For most people, the name Dyson brings to mind cool-looking vacuums, savvy advertising, and one charismatic Brit with a Caesar cut. That’s the image Dyson has been running with since Sir James Dyson founded the company in 1993.
Likely nothing, because they never advanced past the prototype stage—but it was indeed a thing back in 2001. That’s right: 2001.
The Dyson Halo, as it was called, could project the illusion of a translucent display a few feet in front of the user. It did this by reflecting content from tiny displays on either side of the head onto a prism. But the most prescient aspect of the technology was that the gadget’s CPU could be removed from the headphone-like headset and plugged into a standard desktop monitor for more sedentary use.
Dyson leaked further details of the design in celebration of the company's 21st birthday, explaining that the headset could be used in an "audio-only mode," which allowed users to operate the computer through voice commands and text-to-speech technology—not unlike Apple’s Siri. It even included a projected virtual keyboard that could track finger motions—technology that's still in its infancy 13 years later.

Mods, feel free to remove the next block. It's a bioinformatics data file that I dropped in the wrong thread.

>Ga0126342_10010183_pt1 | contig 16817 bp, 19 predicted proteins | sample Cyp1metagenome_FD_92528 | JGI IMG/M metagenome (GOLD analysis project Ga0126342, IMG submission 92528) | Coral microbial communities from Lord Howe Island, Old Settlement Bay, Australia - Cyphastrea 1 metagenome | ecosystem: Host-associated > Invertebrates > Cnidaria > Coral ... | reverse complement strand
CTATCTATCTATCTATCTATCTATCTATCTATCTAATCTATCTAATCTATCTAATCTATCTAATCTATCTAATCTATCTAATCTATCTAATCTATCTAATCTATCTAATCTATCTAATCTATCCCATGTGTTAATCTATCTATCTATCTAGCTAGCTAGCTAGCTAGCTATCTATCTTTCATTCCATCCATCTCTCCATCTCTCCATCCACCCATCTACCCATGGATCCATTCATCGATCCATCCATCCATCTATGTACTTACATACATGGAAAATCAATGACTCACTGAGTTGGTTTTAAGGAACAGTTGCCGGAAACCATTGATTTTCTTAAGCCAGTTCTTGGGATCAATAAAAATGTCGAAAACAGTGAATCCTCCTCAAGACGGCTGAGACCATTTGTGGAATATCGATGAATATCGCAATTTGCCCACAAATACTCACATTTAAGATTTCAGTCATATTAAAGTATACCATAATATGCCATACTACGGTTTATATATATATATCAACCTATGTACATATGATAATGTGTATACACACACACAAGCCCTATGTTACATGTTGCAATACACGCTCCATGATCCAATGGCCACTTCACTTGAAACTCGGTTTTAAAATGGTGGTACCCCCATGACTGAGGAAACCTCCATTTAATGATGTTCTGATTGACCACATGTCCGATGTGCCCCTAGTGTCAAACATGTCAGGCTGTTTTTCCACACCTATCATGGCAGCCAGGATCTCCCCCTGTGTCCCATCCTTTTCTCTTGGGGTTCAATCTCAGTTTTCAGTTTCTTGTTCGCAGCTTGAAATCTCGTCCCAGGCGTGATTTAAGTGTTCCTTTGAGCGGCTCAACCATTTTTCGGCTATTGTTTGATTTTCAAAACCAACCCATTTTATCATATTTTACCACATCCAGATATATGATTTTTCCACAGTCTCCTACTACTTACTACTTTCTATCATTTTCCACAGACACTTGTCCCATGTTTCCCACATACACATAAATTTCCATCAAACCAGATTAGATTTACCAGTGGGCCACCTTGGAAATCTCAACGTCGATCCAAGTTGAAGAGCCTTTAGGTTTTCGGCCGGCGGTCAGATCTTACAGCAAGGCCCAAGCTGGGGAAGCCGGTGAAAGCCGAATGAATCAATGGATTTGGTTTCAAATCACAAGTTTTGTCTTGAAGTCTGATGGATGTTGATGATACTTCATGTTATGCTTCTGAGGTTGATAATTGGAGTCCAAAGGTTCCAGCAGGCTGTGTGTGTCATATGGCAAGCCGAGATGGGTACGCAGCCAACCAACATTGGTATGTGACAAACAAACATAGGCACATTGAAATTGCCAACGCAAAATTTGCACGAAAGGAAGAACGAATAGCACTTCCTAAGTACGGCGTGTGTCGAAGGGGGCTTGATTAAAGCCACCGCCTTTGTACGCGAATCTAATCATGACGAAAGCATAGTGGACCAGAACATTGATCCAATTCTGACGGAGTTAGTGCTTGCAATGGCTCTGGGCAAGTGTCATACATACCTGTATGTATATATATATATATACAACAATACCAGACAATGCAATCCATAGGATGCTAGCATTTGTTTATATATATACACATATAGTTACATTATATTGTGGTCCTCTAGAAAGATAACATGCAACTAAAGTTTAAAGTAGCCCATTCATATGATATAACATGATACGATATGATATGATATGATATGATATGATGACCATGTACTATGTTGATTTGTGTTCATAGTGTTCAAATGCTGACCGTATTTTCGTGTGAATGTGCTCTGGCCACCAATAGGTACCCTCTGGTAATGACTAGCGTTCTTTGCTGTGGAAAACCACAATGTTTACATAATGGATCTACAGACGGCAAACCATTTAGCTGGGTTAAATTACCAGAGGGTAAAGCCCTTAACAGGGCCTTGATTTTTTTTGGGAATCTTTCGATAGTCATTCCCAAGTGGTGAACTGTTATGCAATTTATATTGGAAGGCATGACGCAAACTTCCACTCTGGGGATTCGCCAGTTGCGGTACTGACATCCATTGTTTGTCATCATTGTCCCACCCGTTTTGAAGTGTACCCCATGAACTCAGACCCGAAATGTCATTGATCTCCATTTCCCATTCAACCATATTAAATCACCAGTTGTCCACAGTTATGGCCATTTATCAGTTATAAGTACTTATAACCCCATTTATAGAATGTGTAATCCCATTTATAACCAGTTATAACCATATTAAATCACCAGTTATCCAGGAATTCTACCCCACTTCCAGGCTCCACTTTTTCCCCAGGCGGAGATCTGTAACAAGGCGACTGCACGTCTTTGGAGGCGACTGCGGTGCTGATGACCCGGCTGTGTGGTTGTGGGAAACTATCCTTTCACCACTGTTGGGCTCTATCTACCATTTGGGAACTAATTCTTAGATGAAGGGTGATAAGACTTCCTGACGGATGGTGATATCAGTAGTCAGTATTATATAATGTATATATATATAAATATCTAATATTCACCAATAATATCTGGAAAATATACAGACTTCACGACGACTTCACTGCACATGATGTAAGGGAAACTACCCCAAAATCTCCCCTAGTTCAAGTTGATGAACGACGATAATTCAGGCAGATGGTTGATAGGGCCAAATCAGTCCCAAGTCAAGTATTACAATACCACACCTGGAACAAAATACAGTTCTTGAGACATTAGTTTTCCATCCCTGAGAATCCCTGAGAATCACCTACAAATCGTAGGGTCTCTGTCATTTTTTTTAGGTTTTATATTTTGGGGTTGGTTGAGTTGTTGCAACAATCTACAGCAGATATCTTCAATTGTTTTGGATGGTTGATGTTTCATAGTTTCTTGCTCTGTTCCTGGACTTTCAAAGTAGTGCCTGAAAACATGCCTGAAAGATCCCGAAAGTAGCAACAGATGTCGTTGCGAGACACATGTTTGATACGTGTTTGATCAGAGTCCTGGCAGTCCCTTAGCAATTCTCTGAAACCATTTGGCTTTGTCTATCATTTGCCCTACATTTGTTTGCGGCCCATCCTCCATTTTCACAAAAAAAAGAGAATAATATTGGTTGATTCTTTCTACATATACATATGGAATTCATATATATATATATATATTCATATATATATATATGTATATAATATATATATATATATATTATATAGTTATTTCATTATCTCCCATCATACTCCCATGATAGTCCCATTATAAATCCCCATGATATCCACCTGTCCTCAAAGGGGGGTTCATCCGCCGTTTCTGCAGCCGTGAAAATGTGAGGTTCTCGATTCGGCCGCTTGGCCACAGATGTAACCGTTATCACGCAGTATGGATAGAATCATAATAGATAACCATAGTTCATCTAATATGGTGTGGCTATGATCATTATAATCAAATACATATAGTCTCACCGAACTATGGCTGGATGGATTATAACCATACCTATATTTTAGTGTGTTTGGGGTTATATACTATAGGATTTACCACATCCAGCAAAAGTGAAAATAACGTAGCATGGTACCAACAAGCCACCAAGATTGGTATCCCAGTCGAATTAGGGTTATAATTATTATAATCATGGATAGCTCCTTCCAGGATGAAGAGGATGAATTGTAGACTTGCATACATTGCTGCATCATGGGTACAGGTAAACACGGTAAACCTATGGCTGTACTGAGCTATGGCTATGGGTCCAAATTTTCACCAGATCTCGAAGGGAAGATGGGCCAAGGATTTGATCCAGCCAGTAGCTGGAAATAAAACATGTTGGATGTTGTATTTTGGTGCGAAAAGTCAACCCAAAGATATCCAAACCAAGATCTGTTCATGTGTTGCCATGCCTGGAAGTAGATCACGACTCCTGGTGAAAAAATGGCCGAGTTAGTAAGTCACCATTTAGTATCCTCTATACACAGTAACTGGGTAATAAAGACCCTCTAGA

To say this product was ahead of its time is an understatement. So why was it canned? According to The Guardian, Halo was shelved after three years so Dyson could focus on bringing its core products—good old fashioned vacuum cleaners—to the U.S. market.
Given how much more expensive sensor technology was back in 2001—not to mention the size of microprocessors—it seems likely that anything remotely like Halo would have been slow and prohibitively expensive, even by Google Glass's already clumsy standards. But you have to admire the forward thinking.
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